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1970 Ferrari 365 GTB/4 Daytona Plexiglass RHD - £649,995

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This is a wonderful example of the most sought after variant of the 365 Series. The 1970 Ferrari 365 GTB/4 Daytona Plexiglass, Factory Right Hand Drive and supplied new by Maranello Concessionaires to the famous Ferrari collector, Sir Eric Miller. Chassis 13333 is a well known car, being one of only 42 RHD Plexiglass cars made, and the ONLY RHD Daytona finished in Silver with Red Leather from new! Our car has spent almost all its life in the UK with a brief stint recently in Australia. It comes on stunning Chrome Borrani Wires and is a sight to behold.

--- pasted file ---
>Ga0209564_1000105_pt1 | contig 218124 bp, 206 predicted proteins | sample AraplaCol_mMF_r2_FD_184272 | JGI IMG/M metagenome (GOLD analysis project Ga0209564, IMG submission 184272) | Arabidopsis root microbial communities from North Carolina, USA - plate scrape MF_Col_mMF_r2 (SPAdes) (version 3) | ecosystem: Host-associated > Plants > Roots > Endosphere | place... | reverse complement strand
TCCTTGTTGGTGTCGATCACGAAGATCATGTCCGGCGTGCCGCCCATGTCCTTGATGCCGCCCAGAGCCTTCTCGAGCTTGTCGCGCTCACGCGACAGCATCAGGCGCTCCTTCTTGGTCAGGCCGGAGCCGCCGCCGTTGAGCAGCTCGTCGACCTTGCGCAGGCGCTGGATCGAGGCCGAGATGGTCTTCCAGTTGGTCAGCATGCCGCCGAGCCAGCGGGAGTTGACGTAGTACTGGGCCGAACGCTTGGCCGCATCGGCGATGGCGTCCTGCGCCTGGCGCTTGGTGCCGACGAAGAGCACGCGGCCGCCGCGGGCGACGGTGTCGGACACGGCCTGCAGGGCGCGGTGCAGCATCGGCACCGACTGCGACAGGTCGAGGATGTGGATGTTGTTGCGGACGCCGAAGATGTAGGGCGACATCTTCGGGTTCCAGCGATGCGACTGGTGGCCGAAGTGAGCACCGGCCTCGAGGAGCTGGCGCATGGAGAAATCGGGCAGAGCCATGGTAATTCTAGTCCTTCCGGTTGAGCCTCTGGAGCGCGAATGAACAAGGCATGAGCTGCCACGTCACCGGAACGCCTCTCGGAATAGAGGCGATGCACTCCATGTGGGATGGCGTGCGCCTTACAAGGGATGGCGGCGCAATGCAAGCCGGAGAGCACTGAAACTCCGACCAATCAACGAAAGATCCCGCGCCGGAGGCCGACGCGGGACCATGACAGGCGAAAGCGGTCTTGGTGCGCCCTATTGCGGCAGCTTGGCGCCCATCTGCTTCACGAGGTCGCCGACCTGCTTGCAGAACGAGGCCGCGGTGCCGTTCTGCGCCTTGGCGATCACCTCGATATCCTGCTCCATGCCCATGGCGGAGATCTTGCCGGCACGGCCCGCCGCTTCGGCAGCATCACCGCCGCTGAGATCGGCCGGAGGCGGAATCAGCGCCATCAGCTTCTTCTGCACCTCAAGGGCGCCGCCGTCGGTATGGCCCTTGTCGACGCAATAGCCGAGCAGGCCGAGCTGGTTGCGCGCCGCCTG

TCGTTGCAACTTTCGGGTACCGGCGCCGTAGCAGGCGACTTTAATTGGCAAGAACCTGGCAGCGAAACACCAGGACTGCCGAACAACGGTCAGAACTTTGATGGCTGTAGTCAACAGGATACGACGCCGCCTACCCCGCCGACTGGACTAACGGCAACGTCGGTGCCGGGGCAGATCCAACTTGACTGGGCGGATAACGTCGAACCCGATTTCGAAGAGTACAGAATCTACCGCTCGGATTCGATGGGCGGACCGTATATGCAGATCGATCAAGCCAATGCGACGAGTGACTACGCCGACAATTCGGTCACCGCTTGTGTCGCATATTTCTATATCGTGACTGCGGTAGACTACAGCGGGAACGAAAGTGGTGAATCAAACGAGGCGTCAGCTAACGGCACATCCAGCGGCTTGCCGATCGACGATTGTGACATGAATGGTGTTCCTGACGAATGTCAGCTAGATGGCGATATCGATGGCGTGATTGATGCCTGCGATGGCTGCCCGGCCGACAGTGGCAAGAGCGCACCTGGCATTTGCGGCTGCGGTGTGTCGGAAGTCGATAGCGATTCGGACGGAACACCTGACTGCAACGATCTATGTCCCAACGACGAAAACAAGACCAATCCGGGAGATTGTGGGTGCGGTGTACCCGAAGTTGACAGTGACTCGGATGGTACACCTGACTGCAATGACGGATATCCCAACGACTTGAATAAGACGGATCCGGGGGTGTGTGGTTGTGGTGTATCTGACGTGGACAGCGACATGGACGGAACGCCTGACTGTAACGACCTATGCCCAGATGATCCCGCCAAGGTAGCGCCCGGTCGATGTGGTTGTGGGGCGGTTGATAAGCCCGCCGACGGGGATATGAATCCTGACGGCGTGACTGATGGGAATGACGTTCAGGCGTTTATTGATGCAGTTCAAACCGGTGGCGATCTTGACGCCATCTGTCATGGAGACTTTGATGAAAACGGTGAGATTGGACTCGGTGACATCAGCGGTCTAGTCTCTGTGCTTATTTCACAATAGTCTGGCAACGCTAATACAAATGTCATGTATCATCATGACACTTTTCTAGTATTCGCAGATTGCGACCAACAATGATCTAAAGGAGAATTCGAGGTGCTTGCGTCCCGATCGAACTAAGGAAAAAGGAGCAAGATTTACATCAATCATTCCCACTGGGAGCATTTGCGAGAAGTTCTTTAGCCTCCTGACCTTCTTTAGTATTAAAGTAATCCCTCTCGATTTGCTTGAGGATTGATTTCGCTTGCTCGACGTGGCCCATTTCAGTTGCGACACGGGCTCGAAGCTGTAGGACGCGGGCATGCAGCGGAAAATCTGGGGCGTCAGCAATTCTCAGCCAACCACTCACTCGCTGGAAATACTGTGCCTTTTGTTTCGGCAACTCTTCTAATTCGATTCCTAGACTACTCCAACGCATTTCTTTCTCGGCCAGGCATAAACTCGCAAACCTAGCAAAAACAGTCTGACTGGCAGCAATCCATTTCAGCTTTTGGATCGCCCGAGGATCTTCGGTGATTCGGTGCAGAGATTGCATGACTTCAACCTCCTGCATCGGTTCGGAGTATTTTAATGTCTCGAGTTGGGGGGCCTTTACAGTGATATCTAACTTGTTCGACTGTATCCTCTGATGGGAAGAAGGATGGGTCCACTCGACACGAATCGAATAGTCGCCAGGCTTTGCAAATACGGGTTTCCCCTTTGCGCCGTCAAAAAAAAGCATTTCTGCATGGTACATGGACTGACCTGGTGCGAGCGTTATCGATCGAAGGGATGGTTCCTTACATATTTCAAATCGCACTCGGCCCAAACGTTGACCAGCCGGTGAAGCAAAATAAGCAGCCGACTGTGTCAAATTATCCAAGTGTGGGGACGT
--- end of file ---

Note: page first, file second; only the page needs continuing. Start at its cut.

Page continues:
As mentioned our car is finished in Argento Auteil Metallizato with Rosso Leather interior, THE most amazing, modern and stunning Colour scheme for Ferrari and is in a lovely restored condition and ready for its new home. It is matching numbers, has been assessed and Classiched by the Ferrari factory and comes with a known history report from Marcel Massini. The history of this car is known from new.

Our car was built in April 1970 and supplied to its first owner in May that year, it was kept by Eric Miller for a few years before being offered for sale with David Clark Cars in Finchley with 24k On the clock. It had a couple more owners in the Eighties, a Mr R Penfold and then a Mr. C Emson and was then offered for sale by Micheal Fisher in 1984 with 29k Miles. It was then in a long term UK ownership before being bought by Hexagon Classics in mid 2007. It then spent a few years in Australia being coming back in 2015.

It is in a perfect restored condition, has a believed genuine 45k Miles on the clock, comes with Toolkit and Owners Book Pack, the important Ferrari Classiche Certification and must be the best, most attractive version of the rarest Ferrari Daytona of them all, a RHD Plexi.